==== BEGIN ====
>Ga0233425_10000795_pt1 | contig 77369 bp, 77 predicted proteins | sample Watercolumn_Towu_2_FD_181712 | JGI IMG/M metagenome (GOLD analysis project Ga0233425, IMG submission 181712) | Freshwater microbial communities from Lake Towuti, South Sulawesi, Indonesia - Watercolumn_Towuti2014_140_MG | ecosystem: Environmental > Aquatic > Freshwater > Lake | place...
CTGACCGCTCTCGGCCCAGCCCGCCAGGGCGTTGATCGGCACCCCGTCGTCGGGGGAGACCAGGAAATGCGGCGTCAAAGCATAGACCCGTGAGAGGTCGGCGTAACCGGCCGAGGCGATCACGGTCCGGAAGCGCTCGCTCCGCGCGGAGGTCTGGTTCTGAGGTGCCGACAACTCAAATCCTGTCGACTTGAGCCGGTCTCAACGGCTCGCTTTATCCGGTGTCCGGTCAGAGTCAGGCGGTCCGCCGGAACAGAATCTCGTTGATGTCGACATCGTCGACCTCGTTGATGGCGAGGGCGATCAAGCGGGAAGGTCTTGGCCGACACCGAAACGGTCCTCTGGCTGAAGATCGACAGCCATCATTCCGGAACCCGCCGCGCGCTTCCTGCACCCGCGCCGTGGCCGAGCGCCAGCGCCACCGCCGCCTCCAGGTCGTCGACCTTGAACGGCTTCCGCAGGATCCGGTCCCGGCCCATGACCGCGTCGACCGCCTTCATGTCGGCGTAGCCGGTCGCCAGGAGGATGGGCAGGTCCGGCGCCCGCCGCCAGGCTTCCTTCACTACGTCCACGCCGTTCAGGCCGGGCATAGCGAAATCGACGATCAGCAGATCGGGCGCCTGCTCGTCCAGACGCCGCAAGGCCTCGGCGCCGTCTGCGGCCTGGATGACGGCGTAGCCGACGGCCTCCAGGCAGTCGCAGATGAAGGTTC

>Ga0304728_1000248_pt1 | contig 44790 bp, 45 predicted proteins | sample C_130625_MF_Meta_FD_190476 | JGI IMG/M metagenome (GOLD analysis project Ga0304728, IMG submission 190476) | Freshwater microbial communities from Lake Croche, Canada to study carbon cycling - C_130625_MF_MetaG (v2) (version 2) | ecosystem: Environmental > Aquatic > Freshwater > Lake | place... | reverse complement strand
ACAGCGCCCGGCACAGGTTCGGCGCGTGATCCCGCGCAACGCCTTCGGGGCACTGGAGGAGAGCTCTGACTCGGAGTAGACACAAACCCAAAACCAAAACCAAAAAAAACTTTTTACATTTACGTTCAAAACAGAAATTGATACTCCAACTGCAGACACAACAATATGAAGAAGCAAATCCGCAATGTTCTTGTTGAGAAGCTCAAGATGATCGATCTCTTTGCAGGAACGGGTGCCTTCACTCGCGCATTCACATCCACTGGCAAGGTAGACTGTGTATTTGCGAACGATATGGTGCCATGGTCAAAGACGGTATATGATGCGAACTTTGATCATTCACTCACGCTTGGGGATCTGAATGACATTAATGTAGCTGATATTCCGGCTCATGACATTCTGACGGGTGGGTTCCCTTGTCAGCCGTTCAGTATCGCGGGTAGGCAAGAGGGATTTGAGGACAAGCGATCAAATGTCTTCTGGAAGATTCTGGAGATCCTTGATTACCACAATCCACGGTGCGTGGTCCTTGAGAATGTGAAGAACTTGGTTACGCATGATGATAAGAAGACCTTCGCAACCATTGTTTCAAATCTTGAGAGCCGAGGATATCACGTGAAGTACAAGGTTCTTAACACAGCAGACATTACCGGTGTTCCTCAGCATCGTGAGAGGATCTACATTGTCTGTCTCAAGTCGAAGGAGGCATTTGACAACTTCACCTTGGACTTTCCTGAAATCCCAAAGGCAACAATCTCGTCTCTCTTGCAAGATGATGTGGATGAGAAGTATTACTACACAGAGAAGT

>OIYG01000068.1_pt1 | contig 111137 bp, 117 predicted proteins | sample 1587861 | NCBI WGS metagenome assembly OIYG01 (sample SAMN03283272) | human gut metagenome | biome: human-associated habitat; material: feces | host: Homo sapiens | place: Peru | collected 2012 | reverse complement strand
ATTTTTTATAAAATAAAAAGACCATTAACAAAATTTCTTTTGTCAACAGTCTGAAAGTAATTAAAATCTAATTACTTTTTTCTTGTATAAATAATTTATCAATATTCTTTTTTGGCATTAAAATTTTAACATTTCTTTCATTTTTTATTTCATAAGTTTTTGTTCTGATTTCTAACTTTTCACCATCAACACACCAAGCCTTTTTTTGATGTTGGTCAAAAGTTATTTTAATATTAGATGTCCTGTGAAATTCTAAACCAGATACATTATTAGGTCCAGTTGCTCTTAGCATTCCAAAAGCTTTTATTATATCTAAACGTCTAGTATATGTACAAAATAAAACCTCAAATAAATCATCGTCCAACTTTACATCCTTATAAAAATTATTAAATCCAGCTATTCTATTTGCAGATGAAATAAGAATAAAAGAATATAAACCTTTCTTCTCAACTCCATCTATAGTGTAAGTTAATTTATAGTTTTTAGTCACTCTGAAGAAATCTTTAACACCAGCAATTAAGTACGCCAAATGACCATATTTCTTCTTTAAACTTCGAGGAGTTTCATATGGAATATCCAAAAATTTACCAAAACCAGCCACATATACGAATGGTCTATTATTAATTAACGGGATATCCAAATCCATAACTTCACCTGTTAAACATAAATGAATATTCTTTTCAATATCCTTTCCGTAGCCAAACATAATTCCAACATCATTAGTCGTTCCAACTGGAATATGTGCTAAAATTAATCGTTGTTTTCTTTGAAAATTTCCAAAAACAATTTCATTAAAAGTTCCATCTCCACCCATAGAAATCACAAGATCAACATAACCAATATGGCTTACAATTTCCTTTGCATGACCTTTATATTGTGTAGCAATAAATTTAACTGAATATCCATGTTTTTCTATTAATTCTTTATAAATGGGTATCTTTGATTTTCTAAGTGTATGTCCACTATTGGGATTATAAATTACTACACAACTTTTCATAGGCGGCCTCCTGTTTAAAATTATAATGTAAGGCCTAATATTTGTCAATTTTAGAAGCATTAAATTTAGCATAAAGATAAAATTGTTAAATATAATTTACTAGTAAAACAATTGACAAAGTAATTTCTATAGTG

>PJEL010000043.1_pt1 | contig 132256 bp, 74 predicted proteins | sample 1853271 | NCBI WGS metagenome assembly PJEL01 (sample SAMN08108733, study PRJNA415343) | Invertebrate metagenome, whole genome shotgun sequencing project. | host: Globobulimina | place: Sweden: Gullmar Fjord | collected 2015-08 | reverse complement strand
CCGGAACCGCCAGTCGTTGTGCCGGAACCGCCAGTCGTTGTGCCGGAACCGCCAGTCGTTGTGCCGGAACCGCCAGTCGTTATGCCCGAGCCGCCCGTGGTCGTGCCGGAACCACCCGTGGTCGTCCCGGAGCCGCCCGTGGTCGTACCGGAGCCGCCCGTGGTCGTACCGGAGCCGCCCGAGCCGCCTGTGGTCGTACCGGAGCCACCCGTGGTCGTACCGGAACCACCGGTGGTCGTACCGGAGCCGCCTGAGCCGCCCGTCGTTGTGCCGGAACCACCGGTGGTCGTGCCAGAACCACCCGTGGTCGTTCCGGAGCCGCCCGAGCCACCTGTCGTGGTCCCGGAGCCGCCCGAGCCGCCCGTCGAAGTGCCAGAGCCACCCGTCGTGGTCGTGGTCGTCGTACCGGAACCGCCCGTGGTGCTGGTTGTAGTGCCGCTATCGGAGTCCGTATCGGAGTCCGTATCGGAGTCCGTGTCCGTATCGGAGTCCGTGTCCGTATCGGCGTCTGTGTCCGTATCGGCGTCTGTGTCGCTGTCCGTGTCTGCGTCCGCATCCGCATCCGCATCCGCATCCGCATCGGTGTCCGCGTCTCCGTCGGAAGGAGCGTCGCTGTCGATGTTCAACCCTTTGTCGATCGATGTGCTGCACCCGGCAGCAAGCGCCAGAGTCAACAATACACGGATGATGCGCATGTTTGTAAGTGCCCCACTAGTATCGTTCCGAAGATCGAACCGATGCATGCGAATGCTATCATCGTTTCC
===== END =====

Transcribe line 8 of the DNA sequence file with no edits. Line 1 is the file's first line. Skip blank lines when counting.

CCGGAACCGCCAGTCGTTGTGCCGGAACCGCCAGTCGTTGTGCCGGAACCGCCAGTCGTTGTGCCGGAACCGCCAGTCGTTATGCCCGAGCCGCCCGTGGTCGTGCCGGAACCACCCGTGGTCGTCCCGGAGCCGCCCGTGGTCGTACCGGAGCCGCCCGTGGTCGTACCGGAGCCGCCCGAGCCGCCTGTGGTCGTACCGGAGCCACCCGTGGTCGTACCGGAACCACCGGTGGTCGTACCGGAGCCGCCTGAGCCGCCCGTCGTTGTGCCGGAACCACCGGTGGTCGTGCCAGAACCACCCGTGGTCGTTCCGGAGCCGCCCGAGCCACCTGTCGTGGTCCCGGAGCCGCCCGAGCCGCCCGTCGAAGTGCCAGAGCCACCCGTCGTGGTCGTGGTCGTCGTACCGGAACCGCCCGTGGTGCTGGTTGTAGTGCCGCTATCGGAGTCCGTATCGGAGTCCGTATCGGAGTCCGTGTCCGTATCGGAGTCCGTGTCCGTATCGGCGTCTGTGTCCGTATCGGCGTCTGTGTCGCTGTCCGTGTCTGCGTCCGCATCCGCATCCGCATCCGCATCCGCATCGGTGTCCGCGTCTCCGTCGGAAGGAGCGTCGCTGTCGATGTTCAACCCTTTGTCGATCGATGTGCTGCACCCGGCAGCAAGCGCCAGAGTCAACAATACACGGATGATGCGCATGTTTGTAAGTGCCCCACTAGTATCGTTCCGAAGATCGAACCGATGCATGCGAATGCTATCATCGTTTCC